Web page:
After repeated delays, the Montgomery County BOE approved the construction of Whitman’s turf field April 24. The field will be installed immediately after the spring sports season, and will be ready for use in the fall, MCPS official Essie McGuire said.
At the April 24 meeting, controversy erupted over the proposed infill material, ZeoFill. Several community members testified before the Board with concerns about ZeoFill’s safety and durability, and others emailed the BOE with similar concerns.
“I believe we don’t have the research,” Burning Tree Elementary School physical education teacher Susan Loftus said at the meeting. “Don’t experiment on children; find the research.”
The County Council mandated in 2015 that all new MCPS turf fields use a plant-based infill; however, after hearing issues with plant-based infills drying out, the Council decided to restart the bidding process, MCPS Public Information officer Derek Turner said. This time the county requested Zeofill infill—made from clinoptilolite zeolite, a naturally occuring mineral.
“It’s a material that is natural, so it meets the spirit of the resolution of the county, but it’s also well adopted so we’re not testing out something that’s completely unheard of,” Turner said.
ZeoFill infill has risen in popularity in the last three years, following the industry’s movement away from traditional crumb rubber. The product was first used in California and has since been used in a number of other states.
Criticism of the proposal focused on the fact that ZeoFill is relatively new, and there are no long term studies proving zeolite is safe. Diana Zuckerman, president of the National Center for Health Research, emailed the Board the day before the meeting, challenging them to provide evidence of studies showing that zeolite is safe for daily use by children.
“There are several types of zeolite but they all have one thing in common: there are no publicly available data indicating that they, or any other materials used in artificial turf, are proven safe for long-term use by children or adults,” Zuckerman wrote in the April 23 email.
Others have also raised concerns about the durability of the material. Industry leader FieldTurf doesn’t use the product because they don’t feel they can offer a warranty on it and count on it lasting 10 years, company representative John McShane said.
Bruce Bagley is a consultant for a professional association of soil scientists and acted as an independent consultant to FieldTurf. Bagley predicted that extensive foot traffic would cause the material to break apart and become increasingly powdery. After prolonged material breakdown, he said the infill would be “like concrete.”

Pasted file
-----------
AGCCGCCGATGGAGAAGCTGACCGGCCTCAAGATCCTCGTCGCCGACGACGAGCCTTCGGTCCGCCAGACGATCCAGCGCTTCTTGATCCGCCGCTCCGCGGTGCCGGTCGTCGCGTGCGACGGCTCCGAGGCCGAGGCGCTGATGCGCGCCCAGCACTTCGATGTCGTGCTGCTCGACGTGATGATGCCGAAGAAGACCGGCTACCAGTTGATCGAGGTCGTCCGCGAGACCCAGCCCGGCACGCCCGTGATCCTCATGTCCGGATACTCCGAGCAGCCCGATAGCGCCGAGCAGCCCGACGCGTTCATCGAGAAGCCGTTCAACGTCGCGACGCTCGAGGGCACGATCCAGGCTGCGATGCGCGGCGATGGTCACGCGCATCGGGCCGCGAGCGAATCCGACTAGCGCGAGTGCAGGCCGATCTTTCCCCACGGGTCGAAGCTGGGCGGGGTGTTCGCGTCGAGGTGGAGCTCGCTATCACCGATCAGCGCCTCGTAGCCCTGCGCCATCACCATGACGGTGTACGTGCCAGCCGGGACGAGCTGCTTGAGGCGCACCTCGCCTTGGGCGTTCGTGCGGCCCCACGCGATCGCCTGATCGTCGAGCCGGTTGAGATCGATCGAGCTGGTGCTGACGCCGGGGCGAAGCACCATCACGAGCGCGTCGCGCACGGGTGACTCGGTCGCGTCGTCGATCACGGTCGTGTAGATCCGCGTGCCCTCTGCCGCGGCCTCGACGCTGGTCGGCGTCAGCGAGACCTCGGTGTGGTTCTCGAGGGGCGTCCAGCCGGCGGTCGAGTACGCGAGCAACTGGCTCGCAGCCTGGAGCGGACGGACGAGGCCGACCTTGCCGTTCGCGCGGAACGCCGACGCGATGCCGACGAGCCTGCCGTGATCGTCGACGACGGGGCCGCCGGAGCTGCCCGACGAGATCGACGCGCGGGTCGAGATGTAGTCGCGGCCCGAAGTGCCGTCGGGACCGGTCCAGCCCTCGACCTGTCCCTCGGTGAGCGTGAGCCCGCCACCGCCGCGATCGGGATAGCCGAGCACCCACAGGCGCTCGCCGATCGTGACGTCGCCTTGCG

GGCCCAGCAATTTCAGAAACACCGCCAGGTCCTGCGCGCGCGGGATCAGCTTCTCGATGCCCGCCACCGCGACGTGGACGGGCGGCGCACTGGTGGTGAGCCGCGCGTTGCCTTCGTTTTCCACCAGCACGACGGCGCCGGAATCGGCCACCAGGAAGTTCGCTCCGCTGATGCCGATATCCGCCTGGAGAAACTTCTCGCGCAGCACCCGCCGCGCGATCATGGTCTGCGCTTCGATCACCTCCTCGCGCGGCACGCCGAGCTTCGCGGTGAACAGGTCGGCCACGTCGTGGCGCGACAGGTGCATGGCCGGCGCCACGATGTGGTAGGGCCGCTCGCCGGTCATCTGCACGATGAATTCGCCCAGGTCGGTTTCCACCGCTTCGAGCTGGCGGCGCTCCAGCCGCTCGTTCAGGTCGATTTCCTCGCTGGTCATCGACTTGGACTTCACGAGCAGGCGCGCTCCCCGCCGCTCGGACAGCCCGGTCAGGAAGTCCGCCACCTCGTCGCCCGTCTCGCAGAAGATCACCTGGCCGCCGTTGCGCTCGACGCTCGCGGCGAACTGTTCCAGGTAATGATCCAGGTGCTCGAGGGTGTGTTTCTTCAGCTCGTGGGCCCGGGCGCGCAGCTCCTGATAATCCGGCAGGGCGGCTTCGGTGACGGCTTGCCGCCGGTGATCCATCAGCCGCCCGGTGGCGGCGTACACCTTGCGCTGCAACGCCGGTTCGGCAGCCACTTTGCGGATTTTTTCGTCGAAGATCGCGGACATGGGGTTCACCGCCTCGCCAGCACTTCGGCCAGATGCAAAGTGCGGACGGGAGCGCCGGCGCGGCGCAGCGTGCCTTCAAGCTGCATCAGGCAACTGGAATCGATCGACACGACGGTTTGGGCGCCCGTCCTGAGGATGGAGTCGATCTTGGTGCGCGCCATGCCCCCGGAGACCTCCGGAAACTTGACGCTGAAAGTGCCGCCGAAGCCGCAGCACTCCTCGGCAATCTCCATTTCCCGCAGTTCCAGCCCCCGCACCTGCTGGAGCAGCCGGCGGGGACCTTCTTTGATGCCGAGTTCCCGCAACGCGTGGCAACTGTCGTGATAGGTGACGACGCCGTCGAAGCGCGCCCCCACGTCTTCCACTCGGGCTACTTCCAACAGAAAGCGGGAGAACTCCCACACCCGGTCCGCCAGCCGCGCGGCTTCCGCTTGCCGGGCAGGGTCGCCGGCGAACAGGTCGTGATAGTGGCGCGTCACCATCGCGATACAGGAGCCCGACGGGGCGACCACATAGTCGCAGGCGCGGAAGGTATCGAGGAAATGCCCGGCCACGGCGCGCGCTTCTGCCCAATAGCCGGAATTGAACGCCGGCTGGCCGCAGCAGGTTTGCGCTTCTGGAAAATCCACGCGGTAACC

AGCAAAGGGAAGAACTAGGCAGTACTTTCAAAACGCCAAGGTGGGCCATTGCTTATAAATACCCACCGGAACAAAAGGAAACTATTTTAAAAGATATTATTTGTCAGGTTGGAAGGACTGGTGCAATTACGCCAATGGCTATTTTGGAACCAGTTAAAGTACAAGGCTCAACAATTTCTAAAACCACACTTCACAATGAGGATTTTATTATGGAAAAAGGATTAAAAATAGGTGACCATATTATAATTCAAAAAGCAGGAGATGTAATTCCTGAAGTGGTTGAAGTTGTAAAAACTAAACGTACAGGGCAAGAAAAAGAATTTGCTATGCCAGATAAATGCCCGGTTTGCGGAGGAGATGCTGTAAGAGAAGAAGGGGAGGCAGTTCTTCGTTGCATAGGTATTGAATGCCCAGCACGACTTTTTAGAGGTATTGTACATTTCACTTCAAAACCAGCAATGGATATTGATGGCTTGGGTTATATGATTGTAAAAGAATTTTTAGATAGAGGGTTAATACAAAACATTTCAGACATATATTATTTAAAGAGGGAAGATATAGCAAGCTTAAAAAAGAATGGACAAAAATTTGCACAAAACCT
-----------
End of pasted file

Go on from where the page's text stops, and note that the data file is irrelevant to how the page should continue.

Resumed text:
The Gilman School, a private school in Baltimore, has had problems with their zeolite- based infill.
“The zeolite we had on our artificial service has broken down and became almost a paste,” athletic director Laurie Bristow said. “It caked up a lot and then clogged the holes in which the drainage occurs, so that causes a reduction in drainage and also ended up making the surface harder.”
After just a year of using the field, Gilman’s contractor FirstForm said they had received a “bad batch” of zeolite and replaced the infill, Bristow said. However, the same problems continued with the new zeolite infill. More work will be conducted on the field this summer.
The school intends to keep its zeolite and is working to find solutions to their problems, Bristow said.
Despite the concerns voiced by community members, MCPS officials remain confident in ZeoFill. While the product has not been in use long, it’s been vetted by the ASTM, an international standards organization. Major industry organizations such as the Synthetic Turf Council and American Sports Builders Association have also rated zeolite as a safe and legitimate infill material, said Jerry Harper, general manager of Act Global, the company subcontracted to build Whitman’s field.
“If we felt that it wasn’t a safe product, we wouldn’t even entertain doing it,” Harper said. “If we felt like it wasn’t going to last, we wouldn’t entertain doing it either.”
Harper said he had heard Gilman had received the wrong type of zeolite in the first batch that needed to be replaced; he believes their continued issues likely stem from maintenance problems, he said.
Act Global has installed more than 10 ZeoFill fields in California, and has yet to hear of any problems with the infill, Harper said.
The Maryland Soccerplex in Germantown has three Zeofill fields. While the fields have only been in use since March, the staff has been extremely happy with them so far, executive director Trish Heffelfinger said.
It takes about six weeks for the ZeoFill to work its way into the the fibers, during which time it rests on top of the fibers and can get white dust on the players’ shoes, Heffelfinger said. However, once it’s fully incorporated, you can’t see the infill at all, and the Zeofill remains set in the fibers, eliminating the “splash” that comes with crumb rubber infill, she said.
Heffelfinger said ZeoFill’s pros—no pellet splash, cooler surface temperatures and natural origin—outweigh the drawback of its integration time.
“It’s certainly something I would recommend to others to install,” she said.
Many Whitman community members are happy to have their long awaited field.
“We’re thrilled,” sports booster club president Elissa Ginsky said. “This has been in the process for three and a half years, and I think it’s going to be great for our athletes.”
Sam Shiffman and Jessica Buxbaum also contributed to this report